If a person disagrees with any of the Torah’s opinions at all (Daas Torah) he is guilty of Apikursus (Sefer Hachinuch, lo sasuru acharei levavcham, Mishna Brura Biur Halachah 1), and violates a prohibition of lo sasuru acharei levavchem. Though one would not consider him a full fledged Apikores regarding all of the above unless he either purposely disagreed with the Torah, meaning he knows the Torah believes one way and disagrees, or denies one of the Fundamentals of Judaism, even unwittingly (see Kovetz Maamarim above). The Chazon Ish once wrote about a statement in the Sefer Binah L’Itim that he considered Apikursus, “Even though the author was a Yorei Shamayim, he worshipped Apikursus unwittingly (b’shogeg)”.

The Sefer HaIkarrim (I) writes that if a person, through Torah scholarship and honest and objective Torah reasoning, concludes something different than the truth, he would not be considered an Apikores, such as Rabbi Hillel in the Gemora, who holds that Moshiach is not coming (we don’t rule like him, obviously). An honest mistake on the level of honesty and Torah objectivity of Rabbi Hillel would not qualify one as Apikores, even if badly mistaken.

So the status of Apikores depends on: (a) what you deny and (b) why you deny it.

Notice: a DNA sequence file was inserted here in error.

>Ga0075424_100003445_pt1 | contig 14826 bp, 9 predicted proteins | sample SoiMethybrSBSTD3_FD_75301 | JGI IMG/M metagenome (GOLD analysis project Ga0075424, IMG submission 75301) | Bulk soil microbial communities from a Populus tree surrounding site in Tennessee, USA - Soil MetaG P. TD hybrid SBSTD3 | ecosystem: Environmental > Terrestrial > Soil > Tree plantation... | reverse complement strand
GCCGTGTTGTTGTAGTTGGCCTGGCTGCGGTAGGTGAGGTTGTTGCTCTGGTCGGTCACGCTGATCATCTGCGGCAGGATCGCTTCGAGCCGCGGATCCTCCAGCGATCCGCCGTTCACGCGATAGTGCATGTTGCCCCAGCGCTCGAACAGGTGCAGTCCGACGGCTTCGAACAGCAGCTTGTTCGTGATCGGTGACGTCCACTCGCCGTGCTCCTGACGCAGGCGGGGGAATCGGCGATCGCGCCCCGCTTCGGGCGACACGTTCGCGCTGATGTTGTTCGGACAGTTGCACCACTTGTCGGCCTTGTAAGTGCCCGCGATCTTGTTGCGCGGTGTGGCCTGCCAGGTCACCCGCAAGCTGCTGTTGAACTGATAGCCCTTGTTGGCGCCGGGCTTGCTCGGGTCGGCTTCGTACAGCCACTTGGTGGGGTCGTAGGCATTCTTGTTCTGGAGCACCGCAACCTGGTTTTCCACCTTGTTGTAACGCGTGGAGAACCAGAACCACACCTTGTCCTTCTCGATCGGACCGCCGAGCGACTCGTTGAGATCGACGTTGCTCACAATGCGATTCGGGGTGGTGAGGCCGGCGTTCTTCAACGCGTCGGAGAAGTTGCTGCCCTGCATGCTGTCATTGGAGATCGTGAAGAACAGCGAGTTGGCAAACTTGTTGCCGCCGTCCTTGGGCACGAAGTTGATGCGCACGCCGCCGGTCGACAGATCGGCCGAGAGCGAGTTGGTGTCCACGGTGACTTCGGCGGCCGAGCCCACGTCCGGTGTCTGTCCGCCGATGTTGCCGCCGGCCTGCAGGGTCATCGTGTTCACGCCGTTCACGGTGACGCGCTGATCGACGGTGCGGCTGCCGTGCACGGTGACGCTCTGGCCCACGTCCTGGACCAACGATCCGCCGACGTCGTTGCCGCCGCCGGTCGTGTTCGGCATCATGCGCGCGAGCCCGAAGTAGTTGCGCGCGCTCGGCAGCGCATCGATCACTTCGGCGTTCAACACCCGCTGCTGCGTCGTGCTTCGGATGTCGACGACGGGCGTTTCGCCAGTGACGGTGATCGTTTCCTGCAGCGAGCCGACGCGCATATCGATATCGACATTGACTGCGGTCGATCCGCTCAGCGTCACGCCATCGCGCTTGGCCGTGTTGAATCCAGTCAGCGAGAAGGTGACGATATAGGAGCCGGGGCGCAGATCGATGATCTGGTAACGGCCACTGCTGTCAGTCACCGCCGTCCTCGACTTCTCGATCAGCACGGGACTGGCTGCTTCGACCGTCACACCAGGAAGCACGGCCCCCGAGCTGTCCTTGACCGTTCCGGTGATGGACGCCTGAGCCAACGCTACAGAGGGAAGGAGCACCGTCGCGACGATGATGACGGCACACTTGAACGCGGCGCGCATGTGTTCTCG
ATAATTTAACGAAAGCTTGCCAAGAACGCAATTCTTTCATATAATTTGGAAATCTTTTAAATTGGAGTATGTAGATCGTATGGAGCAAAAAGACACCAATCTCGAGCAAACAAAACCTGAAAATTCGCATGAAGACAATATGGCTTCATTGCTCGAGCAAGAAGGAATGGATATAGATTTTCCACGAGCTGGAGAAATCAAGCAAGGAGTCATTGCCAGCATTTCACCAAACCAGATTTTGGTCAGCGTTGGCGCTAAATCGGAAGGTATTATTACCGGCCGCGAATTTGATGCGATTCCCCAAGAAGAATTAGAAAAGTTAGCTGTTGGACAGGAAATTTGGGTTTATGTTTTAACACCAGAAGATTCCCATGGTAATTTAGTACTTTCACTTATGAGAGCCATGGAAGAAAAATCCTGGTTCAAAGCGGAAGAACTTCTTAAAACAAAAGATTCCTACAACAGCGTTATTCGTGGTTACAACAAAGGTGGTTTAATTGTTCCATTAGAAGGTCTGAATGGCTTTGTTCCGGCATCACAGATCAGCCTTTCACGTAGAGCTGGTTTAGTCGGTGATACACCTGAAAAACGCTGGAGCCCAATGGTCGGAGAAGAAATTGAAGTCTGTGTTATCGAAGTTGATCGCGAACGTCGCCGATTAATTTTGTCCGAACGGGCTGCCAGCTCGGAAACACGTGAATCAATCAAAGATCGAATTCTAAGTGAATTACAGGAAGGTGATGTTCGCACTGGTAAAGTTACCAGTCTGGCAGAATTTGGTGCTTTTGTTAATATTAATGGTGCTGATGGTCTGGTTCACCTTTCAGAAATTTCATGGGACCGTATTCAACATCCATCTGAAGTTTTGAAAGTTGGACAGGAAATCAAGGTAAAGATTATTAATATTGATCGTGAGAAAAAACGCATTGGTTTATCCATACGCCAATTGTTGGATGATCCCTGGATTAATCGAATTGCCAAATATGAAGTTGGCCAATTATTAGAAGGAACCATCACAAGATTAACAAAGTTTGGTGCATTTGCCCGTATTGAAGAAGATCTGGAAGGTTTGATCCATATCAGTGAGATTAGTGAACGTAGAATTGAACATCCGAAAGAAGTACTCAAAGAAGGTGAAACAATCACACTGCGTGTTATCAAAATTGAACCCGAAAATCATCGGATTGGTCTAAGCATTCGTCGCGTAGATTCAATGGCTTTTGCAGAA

There were rabbis who, because of their Hashkafos, were not accepted in various circles, as their beliefs were considered by others to be full fledged Apikorsus.


In general, if Al Tischaber L'Rosho afilu l'torah applies to a Tonik Shenishbah, which it might, because the issue is the influence it may have on you, in which case being a Tinok Shenishbah would not make a difference - the influence is the same - can you associate with an apikores or tinok shenishbah to influence them for the better?

I asked a number of Poskim about this and got different answers: Rav Elyashev told me that al tischaber does not mean because of the influence but rather because the Rasha will not listen to you, which would not apply to a tinok shenishba.

(Note: Many meforshim say that al tischaber indeed is because of the influence, so one would imagine that Rav Elyashev reasoning would not apply).

Rav Shlomo Zalman ZTL told me is indeed does apply; Rav Yisroel Yaakov Fisher told me it does not, because if so, then we would prohibit Bishul Akum of a tinok shenishba as well.

I responded saying that the Minchas Elozor indeed prohibits bishul akum of a tinok shenishba for that very reason - because of the influence, to which Rav Fisher told me he doesn’t hold like that Minchas Elozor.

So we have a Machlokes.

There is also a question regarding bitul reshus by an eruv chatzeros by a tinok shnishba. Even though ain dino k'akum, but if the issue is influence, perhaps it makes no difference and in this regard we give the tinok shenishba a similar status as any non-tinok shnishba.

It is a machlokes between the Mishna Brura and the Chazon Ish.